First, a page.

POSTED: Friday, July 27, 2012 - 5:30pm
UPDATED: Friday, July 27, 2012 - 5:34pm
BATON ROUGE, LA — Drugs and a lack of role models; that's what Police Chief Dewayne White says play a part in violence that seems to be out of control in Baton Rouge. Those who experience the violence first-hand say initiatives such as the BRAVE Project can only do so much, and they want to see more to curb the violence.
Tyleshia London lost her cousin because of violence in Baton Rouge.
“The crime in Baton Rouge is really ridiculous,” London said. “Every day somebody’s getting shot. Somebody’s getting killed. What's the problem?”
Friday, July 27, Chief Dewayne White, Sheriff Sid Gautreaux and District Attorney Hillar Moore answered London's question on the radio.
"You know, you have the gangster lifestyle that these young kids are looking up to and trying to emulate,” Chief White, said. “They come from broken homes. They don't have a role model.”
Chief White, along with the Sheriff and District Attorney say growing up in certain parts of Baton Rouge, kids see violence and they learn that's just the right way to do things.
“These kids are not being taught - there are no consequences for their action because they're raised by someone older and they're incapable of providing those consequences,” Chief White continued.
“As they’re coming up they're really going to do with they see mom, dad, sis, bro, cousin do,” she said.
But law enforcement says they know finding kids the right role models won't happen overnight.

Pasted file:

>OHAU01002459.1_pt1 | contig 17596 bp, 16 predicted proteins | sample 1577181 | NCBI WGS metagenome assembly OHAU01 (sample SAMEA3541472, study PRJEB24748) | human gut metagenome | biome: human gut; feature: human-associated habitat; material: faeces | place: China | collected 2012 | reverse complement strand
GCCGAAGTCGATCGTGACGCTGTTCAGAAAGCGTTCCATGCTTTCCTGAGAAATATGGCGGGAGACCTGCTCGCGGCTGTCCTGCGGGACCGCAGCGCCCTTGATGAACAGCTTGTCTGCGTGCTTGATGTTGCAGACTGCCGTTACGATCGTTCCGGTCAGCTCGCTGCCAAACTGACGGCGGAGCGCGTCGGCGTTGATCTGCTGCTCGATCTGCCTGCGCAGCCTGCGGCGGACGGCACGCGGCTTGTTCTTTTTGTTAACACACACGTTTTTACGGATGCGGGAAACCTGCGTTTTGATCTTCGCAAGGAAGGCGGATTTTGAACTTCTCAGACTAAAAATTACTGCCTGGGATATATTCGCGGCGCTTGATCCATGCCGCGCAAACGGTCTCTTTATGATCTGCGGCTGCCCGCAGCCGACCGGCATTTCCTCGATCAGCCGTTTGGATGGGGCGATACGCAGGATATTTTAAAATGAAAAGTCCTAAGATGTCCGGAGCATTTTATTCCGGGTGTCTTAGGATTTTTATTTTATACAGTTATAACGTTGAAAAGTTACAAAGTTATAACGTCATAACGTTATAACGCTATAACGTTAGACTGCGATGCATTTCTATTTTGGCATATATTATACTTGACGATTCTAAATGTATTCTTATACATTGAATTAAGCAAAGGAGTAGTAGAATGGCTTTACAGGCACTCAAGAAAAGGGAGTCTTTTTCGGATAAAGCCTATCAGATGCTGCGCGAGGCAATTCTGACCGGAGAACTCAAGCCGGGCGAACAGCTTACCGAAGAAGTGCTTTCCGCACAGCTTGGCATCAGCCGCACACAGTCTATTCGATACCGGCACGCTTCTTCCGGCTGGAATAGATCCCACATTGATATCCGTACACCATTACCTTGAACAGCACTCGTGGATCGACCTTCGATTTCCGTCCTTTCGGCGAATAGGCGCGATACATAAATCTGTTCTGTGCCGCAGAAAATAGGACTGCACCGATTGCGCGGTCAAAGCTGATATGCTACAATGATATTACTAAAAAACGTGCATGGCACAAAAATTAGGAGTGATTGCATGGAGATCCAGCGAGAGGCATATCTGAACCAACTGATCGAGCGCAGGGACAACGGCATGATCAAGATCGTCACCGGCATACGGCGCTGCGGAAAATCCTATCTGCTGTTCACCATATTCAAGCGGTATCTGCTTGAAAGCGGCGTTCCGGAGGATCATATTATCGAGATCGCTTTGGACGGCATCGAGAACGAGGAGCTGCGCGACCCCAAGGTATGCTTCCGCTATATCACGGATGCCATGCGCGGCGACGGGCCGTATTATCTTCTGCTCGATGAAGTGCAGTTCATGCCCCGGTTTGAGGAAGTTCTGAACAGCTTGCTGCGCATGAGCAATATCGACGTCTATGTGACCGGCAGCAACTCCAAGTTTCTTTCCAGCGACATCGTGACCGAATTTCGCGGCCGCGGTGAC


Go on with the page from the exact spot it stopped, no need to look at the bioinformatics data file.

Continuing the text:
That’s why they're on the ground now launching new anti violence efforts to get a handle on the crime. And according to police, it's working.
District Attorney Moore says since launching the BRAVE project in the 70805 zip code they've seen some different in violence. That's something the sheriff says needs to keep happening.
“You can’t just go in an area and make those efforts and just totally remove yourself from the area.”
London says with parents themselves staying out trouble and getting their kids to the classroom instead of on the street.
“If they was better educated they would really have a way out, they wouldn't have to steal, rob or kill,” she said.
And for police working the streets, Baton Rouge could become a little bit safer. It’s something London, along with countless others, say desperately needs to happen.
“It’s vicious. It needs to stop badly.”
As for the BRAVE program and how long that will continue, law enforcement finds out in September if they've been approved for the grant to cover the project. If not, they could look to taxpayers to help foot the bill.